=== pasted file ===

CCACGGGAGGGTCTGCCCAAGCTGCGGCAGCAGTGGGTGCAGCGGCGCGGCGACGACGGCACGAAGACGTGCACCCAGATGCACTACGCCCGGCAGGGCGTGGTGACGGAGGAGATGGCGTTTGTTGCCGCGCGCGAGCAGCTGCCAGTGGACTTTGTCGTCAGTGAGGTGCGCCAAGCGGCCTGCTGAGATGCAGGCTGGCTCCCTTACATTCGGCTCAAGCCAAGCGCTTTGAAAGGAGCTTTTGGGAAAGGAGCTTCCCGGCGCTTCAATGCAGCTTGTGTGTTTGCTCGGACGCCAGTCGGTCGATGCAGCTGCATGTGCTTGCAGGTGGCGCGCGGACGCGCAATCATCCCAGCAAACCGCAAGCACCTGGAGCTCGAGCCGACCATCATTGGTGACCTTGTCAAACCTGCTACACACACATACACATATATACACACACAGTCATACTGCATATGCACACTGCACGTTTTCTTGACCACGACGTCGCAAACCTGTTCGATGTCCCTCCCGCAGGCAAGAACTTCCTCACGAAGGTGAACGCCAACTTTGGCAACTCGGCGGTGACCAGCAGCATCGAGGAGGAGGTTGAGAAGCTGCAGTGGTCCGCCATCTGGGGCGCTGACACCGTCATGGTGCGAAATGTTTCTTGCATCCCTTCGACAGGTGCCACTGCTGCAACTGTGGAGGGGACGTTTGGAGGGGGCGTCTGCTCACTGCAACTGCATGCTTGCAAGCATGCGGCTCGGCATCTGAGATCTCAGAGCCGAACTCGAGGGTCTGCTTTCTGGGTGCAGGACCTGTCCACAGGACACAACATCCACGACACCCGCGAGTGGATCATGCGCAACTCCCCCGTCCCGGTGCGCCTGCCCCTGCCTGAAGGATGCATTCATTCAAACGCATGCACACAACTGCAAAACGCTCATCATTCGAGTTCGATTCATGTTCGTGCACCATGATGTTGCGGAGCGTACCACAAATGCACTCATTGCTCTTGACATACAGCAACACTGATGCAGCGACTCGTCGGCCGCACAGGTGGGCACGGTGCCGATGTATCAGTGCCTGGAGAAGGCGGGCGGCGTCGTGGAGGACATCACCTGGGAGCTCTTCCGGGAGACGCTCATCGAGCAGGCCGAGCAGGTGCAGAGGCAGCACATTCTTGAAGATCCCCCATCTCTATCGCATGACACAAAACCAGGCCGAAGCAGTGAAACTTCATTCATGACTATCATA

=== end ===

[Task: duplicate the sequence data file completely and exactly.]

CCACGGGAGGGTCTGCCCAAGCTGCGGCAGCAGTGGGTGCAGCGGCGCGGCGACGACGGCACGAAGACGTGCACCCAGATGCACTACGCCCGGCAGGGCGTGGTGACGGAGGAGATGGCGTTTGTTGCCGCGCGCGAGCAGCTGCCAGTGGACTTTGTCGTCAGTGAGGTGCGCCAAGCGGCCTGCTGAGATGCAGGCTGGCTCCCTTACATTCGGCTCAAGCCAAGCGCTTTGAAAGGAGCTTTTGGGAAAGGAGCTTCCCGGCGCTTCAATGCAGCTTGTGTGTTTGCTCGGACGCCAGTCGGTCGATGCAGCTGCATGTGCTTGCAGGTGGCGCGCGGACGCGCAATCATCCCAGCAAACCGCAAGCACCTGGAGCTCGAGCCGACCATCATTGGTGACCTTGTCAAACCTGCTACACACACATACACATATATACACACACAGTCATACTGCATATGCACACTGCACGTTTTCTTGACCACGACGTCGCAAACCTGTTCGATGTCCCTCCCGCAGGCAAGAACTTCCTCACGAAGGTGAACGCCAACTTTGGCAACTCGGCGGTGACCAGCAGCATCGAGGAGGAGGTTGAGAAGCTGCAGTGGTCCGCCATCTGGGGCGCTGACACCGTCATGGTGCGAAATGTTTCTTGCATCCCTTCGACAGGTGCCACTGCTGCAACTGTGGAGGGGACGTTTGGAGGGGGCGTCTGCTCACTGCAACTGCATGCTTGCAAGCATGCGGCTCGGCATCTGAGATCTCAGAGCCGAACTCGAGGGTCTGCTTTCTGGGTGCAGGACCTGTCCACAGGACACAACATCCACGACACCCGCGAGTGGATCATGCGCAACTCCCCCGTCCCGGTGCGCCTGCCCCTGCCTGAAGGATGCATTCATTCAAACGCATGCACACAACTGCAAAACGCTCATCATTCGAGTTCGATTCATGTTCGTGCACCATGATGTTGCGGAGCGTACCACAAATGCACTCATTGCTCTTGACATACAGCAACACTGATGCAGCGACTCGTCGGCCGCACAGGTGGGCACGGTGCCGATGTATCAGTGCCTGGAGAAGGCGGGCGGCGTCGTGGAGGACATCACCTGGGAGCTCTTCCGGGAGACGCTCATCGAGCAGGCCGAGCAGGTGCAGAGGCAGCACATTCTTGAAGATCCCCCATCTCTATCGCATGACACAAAACCAGGCCGAAGCAGTGAAACTTCATTCATGACTATCATA